• Does following the theory require expensive or time-consuming training?  If so, then it’s probably not a real thing.  Any theory that can reach students should be simple enough that a few days of studying the papers and a few weeks of trying it out will tell you whether or not it works.
  • Does the theory require you to change your personality?  If you’re a gentle and loving person, you probably don’t want to follow a theory that has you barking orders.  Even if this theory is correct, it won’t work for you because it doesn’t match who you are.  Likewise, if you’re a firm disciplinarian, you won’t do well following a theory in which you’re expected to become warm and fuzzy.

I’m pretty sure that no theory will give favorable answers to all three of these questions, but the good news is that they don’t have to.  In fact, you might just find that even the stupidest theories have something to offer.


Using theoretical information

Educational theories are like cattle:  Some parts are better left untouched.  For example, you may find the top sirloin of classroom management in one theory to be attractive while being revolted by the Rocky Mountain oysters of laboratory management.  This is fine.

Though educational theories may be one-size-fits-all, you are not one-size-fits-all.  Though educational papers tend to suggest comprehensive programs that cover all aspects of education, you’re free to pick and choose what works.  If you’re a disciplinarian, you probably shouldn’t change that… but you might find that adding a discovery activity might work.  Likewise, if you’re a warm and fuzzy teacher, it might not hurt you to tell your students to quit the horseplay a little more forcefully than you’re used to.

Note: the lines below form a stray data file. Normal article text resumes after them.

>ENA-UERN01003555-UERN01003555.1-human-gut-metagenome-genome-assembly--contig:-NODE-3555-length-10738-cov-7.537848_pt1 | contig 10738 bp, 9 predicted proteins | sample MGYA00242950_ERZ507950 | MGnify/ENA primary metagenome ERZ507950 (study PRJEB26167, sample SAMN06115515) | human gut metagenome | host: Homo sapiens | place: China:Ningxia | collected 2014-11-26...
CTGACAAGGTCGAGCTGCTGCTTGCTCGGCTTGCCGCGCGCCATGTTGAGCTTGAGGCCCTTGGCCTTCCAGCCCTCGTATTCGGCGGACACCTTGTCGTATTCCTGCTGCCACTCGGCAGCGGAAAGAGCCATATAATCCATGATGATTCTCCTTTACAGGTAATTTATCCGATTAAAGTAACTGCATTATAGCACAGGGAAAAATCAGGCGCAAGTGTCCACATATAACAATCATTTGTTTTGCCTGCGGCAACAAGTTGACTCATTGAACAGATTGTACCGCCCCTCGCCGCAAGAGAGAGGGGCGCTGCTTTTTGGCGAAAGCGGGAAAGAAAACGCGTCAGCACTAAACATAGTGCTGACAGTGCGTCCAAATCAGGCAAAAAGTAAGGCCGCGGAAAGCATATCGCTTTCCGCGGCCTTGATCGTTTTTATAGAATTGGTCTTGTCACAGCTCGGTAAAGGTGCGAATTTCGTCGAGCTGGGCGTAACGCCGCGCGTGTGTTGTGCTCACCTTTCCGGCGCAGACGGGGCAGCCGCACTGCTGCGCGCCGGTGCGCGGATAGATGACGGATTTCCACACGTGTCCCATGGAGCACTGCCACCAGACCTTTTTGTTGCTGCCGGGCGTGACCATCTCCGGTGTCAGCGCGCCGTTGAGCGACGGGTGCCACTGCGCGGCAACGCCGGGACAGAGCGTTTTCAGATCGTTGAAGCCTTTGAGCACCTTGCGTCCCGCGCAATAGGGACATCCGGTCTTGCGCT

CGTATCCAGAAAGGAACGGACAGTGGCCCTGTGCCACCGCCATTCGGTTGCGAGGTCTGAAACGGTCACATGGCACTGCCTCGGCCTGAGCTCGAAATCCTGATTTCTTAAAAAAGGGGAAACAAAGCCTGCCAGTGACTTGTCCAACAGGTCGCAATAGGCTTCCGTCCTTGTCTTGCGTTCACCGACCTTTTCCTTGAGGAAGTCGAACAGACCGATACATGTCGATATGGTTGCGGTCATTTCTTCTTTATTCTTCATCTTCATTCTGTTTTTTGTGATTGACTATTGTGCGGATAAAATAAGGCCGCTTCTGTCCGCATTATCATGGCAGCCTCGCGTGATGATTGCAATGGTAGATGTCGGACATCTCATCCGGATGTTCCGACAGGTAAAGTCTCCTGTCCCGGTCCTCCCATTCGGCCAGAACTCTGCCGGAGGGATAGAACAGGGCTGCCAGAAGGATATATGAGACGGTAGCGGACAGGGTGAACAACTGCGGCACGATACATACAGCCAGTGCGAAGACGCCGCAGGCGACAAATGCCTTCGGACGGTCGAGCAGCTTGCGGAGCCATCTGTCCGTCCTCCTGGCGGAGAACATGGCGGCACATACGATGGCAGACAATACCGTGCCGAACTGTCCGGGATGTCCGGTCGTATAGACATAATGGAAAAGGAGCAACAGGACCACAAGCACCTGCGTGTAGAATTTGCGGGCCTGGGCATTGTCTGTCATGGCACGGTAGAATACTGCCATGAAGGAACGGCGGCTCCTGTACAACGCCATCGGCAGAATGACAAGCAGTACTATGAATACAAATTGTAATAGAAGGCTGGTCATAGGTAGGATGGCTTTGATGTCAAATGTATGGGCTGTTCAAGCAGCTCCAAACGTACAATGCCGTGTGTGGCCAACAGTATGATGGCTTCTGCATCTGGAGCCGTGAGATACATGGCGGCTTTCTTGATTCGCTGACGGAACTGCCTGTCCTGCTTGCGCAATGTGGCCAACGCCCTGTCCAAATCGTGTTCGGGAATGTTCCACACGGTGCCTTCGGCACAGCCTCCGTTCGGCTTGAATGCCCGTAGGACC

Here’s my point:  You are a professional.  You have an interest in working with kids and the desire to see them learn.  You’ve been to classes to learn about what other people think about education, but as a professional you have the right to ignore whatever parts don’t work.  You’re not in the classroom because somebody has granted you a wish – you’re there because you’re highly-skilled. Your knowledge is what matters, not anything written in a journal.


The bottom line

When you read a paper about educational theory, take it with a grain of salt.  Sometimes it will be completely worthless and sometimes it will contain grains of truth that will work for you.  And sometimes you’ll get great ideas that you’ve never thought of before.

What you should never do, however, is feel as if these theories are commandments that need following.  They are general suggestions and should be treated as such.  What’s most important isn’t that you follow somebody’s research plan, but that your students learn.  And that everybody’s happy during the whole process.